Supreme Court allows death with dignity
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The 6-3 ruling is a major blow to the Bush Administration, which has been fighting the law since it took office in 2001. But this case is significant for many reasons. First off, it's a landmark legal ruling to give sick individuals the right to decide for themselves when they want to die. Secondly, it's the first major ruling we've seen from our new Chief Justice Roberts, which leads right into the big picture:
The three most conservative judges on the bench -- Scalia, Thomas and Roberts -- united in dissent on this case, choosing to grant more power to the federal government instead of giving people dignity and privacy with their own biggest decisions.
Even the LA Times called them out on this one:
By ruling in favor of Oregon, the court majority took a traditional view held by conservatives while the dissenting justices took the historically liberal view in favor of federal authority.
Oregon voters have twice approved the Death With Dignity Act, which allows terminally ill patients to obtain lethal medication through a physician. Under the 1997 law, two doctors must confirm that a patient was capable of making an independent decision and was likely to die within six months. More than 200 people in Oregon have used the law to end their lives.
Here we have so-called conservatives standing tall for the principle of a big federal government that meddles in the daily affairs of its citizens. This is yet another case of "Republicans' blind obeisance to the party line," as my esteemed colleague Joshua Holland aptly put it last week.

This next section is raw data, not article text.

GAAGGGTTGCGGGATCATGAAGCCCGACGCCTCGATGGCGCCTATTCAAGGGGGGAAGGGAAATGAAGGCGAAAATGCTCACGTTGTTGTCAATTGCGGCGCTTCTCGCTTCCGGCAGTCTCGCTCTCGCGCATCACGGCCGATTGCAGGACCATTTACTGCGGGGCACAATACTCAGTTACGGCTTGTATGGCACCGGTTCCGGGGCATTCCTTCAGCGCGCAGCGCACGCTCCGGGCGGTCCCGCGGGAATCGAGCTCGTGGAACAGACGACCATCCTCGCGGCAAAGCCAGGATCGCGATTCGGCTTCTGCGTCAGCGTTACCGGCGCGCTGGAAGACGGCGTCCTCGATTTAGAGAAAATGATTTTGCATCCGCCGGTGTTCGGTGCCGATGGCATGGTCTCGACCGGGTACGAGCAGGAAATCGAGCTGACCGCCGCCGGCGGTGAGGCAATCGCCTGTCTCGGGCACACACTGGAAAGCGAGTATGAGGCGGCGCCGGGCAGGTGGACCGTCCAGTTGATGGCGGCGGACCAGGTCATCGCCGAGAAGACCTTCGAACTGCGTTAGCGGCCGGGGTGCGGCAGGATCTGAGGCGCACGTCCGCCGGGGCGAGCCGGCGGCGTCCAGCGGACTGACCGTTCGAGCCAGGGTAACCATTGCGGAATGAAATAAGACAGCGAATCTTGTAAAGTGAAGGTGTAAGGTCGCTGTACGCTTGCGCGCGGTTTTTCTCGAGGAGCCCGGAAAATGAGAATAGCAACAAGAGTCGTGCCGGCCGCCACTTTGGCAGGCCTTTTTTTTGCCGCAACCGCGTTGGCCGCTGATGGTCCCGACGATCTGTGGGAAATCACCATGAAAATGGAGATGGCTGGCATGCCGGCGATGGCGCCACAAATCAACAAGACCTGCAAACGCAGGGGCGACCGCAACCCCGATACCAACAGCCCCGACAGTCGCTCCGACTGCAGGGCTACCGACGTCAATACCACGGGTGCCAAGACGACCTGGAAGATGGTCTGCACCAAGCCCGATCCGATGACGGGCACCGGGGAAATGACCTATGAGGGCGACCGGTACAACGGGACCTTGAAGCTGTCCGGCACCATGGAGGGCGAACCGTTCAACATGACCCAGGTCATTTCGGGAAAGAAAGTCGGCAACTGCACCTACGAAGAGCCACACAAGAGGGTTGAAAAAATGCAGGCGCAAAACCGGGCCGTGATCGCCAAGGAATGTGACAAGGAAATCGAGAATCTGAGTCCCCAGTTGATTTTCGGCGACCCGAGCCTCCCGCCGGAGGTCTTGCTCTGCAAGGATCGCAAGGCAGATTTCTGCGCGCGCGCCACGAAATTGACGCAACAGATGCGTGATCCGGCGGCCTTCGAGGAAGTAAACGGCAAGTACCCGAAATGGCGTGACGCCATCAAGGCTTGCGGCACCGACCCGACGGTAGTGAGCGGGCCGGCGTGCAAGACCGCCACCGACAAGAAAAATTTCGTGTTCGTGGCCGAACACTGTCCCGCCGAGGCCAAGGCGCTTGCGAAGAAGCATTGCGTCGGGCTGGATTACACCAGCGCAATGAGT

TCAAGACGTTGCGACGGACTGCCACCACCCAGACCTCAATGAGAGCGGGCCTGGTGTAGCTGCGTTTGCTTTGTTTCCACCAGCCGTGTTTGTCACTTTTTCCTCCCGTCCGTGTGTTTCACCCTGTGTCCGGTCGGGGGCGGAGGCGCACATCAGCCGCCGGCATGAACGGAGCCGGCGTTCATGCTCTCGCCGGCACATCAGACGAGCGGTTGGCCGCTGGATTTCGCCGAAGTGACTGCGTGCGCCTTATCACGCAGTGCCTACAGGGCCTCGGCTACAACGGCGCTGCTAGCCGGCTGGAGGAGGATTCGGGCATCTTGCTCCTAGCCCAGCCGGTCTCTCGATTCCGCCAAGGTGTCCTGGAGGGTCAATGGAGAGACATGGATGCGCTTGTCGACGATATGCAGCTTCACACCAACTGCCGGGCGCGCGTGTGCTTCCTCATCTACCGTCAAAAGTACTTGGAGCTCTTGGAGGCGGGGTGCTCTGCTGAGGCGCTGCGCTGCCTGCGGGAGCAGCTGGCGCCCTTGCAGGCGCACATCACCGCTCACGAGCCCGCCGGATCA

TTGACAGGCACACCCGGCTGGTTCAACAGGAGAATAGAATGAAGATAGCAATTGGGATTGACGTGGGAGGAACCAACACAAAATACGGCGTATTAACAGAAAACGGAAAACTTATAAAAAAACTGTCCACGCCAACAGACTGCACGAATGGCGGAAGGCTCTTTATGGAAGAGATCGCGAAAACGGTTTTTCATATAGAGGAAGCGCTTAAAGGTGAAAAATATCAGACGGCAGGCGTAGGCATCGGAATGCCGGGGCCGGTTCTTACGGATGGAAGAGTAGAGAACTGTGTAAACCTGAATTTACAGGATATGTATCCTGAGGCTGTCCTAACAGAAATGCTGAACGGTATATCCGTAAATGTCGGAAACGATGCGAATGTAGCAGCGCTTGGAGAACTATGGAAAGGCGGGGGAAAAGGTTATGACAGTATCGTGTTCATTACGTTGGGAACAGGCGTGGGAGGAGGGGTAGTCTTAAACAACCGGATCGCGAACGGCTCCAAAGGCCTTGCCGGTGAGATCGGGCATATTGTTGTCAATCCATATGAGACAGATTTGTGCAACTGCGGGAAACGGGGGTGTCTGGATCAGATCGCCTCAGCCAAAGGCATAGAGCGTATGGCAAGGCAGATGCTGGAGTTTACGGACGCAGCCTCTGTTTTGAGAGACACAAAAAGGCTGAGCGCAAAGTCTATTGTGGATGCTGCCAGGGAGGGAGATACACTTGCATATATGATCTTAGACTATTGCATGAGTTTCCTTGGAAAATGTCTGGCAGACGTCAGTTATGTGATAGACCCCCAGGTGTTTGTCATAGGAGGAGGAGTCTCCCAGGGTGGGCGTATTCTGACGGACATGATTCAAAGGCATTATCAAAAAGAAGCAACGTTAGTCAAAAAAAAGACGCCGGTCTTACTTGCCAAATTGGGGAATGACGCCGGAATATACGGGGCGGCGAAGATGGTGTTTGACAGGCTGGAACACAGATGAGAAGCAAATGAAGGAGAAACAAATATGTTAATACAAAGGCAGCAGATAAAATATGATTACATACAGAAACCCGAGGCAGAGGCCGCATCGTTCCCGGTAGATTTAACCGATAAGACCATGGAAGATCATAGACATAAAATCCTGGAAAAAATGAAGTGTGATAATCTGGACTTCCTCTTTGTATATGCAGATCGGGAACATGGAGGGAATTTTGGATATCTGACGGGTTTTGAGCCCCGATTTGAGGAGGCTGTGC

On NPR this morning, legal correspondent Nina Totenberg put it even more bluntly. When asked what this ruling says about our new chief justice, she responded, "Well, it probably tells us that he's about as conservative as perhaps his opponents might have feared, and his supporters had hoped."
The Washington Post has posted excerpts from the rulings:
The government's claim that the attorney general's decision is a legal, not medical, one does not suffice, for the Interpretive Rule places extensive reliance on medical judgments and views of the medical community in concluding that assisted suicide is not a legitimate medical purpose. The idea that Congress gave him such broad and unusual authority through an implicit delegation is not sustainable.
And Justice Thomas, in dissent:
While the scope of the (act) and the attorney general's power thereunder are sweeping, and perhaps troubling, such expansive federal legislation and broad grants of authority to administrative agencies are merely the inevitable and inexorable consequence of this court's Commerce Clause and separation-of-powers jurisprudence.
Although in this case the addition of Samuel Alito's conservative vote to the bench would not have tipped this opinion, seeing the strength of the hard-line conservative phalanx as it appears on this issue gives me great concern about the coming decades at the High Court.